Another type of engineered system is Oracle’s Exadata series of machines, which has been originally designed from the ground up to provide “extreme” performance and scalability for large data-warehousing, transaction-processing, and database consolidation workloads. This capability is delivered through a series of components, carefully chosen to integrate well together. Figure 1 shows the relationship between these components.
Let’s look at how these components work together to provide the best possible performance:
- Database servers Database servers are the components that will be most familiar to Oracle DBAs. They are enterprise-class servers that run Oracle Grid Infrastructure, Automatic Storage Management, and database software. The database instances run on database servers and receive connections from database users.
- Storage servers Exadata storage servers (also known as storage cells) are a component only found in Oracle-engineered systems. Like database servers, they run enterprise-class server hardware. But they also contain a large collection of hard drives that store actual database data, and flash-memory cards that provide low-latency data caching. Storage servers do not run database software, but instead run Exadata Storage Server Software, a set of software programs that manage I/O requests coming from database servers and asking for data to be returned to the user or process.
- InfiniBand networking Exadata’s internal networking is built on InfiniBand, which is a protocol designed for high-performance computing environments to deliver low-latency communications and extensive scalability. The InfiniBand infrastructure consists of InfiniBand interface cards in database and storage servers connected via fiber-optic cables to a set of InfiniBand switches. The switches are configured to allow the Exadata machine to continue running in case of a switch failure, and to permit multiple Exadata racks to be connected together into one large cluster. If you have other InfiniBand-capable equipment such as an Exalogic system, it can be connected directly to the InfiniBand switches for high-speed communication with the Exadata database machine.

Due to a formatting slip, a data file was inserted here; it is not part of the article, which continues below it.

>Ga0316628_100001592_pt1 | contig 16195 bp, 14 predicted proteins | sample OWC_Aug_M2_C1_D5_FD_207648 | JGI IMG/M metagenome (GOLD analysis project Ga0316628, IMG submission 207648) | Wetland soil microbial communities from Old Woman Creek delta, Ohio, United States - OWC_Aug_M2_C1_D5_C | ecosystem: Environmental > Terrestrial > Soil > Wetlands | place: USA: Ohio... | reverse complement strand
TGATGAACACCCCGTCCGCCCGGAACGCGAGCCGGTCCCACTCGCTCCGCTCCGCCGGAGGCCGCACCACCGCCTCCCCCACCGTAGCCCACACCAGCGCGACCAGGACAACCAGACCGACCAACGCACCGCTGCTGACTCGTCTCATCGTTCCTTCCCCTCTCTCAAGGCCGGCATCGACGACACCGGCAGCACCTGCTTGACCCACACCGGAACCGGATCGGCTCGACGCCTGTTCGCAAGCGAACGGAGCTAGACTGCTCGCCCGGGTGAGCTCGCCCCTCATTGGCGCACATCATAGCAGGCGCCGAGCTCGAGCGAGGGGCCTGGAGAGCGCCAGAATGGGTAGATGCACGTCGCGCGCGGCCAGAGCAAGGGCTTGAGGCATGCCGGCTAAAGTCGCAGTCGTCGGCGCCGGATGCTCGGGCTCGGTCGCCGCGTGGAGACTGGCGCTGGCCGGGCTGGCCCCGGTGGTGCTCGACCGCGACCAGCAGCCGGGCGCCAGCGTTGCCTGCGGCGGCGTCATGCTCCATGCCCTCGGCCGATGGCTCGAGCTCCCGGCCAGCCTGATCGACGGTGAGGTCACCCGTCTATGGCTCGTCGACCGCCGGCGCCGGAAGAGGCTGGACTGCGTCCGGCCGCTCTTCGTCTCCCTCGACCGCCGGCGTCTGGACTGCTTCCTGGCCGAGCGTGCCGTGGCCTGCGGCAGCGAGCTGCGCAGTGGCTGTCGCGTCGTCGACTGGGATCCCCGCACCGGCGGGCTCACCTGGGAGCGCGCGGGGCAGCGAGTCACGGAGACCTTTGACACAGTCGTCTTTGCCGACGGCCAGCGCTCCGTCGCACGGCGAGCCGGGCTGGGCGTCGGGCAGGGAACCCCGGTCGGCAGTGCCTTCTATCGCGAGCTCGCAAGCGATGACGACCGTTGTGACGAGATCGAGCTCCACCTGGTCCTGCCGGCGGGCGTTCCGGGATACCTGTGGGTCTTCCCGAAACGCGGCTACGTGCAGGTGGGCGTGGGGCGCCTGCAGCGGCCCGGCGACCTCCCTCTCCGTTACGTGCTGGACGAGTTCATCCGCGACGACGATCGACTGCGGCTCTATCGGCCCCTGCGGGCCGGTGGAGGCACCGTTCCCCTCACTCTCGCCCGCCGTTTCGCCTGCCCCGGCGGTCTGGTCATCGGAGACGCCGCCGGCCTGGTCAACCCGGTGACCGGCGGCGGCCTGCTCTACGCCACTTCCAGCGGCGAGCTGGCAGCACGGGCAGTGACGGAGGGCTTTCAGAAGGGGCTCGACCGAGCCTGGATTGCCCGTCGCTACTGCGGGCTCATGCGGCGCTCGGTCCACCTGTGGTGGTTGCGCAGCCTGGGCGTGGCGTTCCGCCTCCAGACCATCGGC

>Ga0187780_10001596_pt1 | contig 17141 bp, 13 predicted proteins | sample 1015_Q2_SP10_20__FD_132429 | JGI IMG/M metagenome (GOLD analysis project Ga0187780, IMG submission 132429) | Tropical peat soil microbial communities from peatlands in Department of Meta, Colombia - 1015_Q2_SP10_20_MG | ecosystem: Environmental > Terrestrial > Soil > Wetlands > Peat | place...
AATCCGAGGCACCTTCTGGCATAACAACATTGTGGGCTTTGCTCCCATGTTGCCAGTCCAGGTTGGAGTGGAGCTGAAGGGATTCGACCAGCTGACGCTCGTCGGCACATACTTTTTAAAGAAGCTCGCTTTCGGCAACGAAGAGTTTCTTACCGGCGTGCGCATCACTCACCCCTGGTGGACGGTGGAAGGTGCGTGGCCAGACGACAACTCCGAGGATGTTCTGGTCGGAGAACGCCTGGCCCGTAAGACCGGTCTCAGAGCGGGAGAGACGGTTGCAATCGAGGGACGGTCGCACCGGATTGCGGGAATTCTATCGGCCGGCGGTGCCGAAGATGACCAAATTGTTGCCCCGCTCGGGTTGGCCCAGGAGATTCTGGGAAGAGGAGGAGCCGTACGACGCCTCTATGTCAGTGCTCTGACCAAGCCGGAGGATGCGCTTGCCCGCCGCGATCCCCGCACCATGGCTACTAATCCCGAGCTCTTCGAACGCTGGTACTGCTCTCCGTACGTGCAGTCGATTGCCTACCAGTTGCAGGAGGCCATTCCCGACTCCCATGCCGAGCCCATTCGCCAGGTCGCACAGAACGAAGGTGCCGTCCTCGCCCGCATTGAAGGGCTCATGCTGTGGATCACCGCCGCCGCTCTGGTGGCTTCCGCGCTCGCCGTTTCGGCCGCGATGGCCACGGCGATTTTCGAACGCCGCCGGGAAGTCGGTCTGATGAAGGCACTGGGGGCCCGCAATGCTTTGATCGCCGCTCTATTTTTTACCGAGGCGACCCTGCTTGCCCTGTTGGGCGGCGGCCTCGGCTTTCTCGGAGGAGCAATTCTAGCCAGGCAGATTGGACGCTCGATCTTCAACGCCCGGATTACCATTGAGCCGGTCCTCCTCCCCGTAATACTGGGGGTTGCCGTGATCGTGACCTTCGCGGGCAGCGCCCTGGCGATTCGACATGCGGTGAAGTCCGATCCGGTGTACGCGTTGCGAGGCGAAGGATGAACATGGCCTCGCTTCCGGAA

- Management components A series of components is provided to allow hardware to be managed remotely, which is important when the Exadata database machine is located in a far-away datacenter facility. Components include integrated lights-out management (ILOM) controllers inside database and storage servers, a management-specific network switch, and network-accessible power distribution units. These components are designed to allow data access even when other components are inaccessible.
These components are bundled together in balanced configurations, intended to ensure that the processing capacity of each component is used efficiently while still maintaining high availability, so that any single component can fail while the overall system continues running. Configurations range from an eighth-rack up to a full rack with a full eight database servers and fourteen storage servers. Even larger configurations are possible by interconnecting multiple racks. It is also possible to add individual storage servers to an existing Exadata configuration, although care should be taken to ensure that the additional storage I/O volumes do not overwhelm the capacity of the database servers to process it.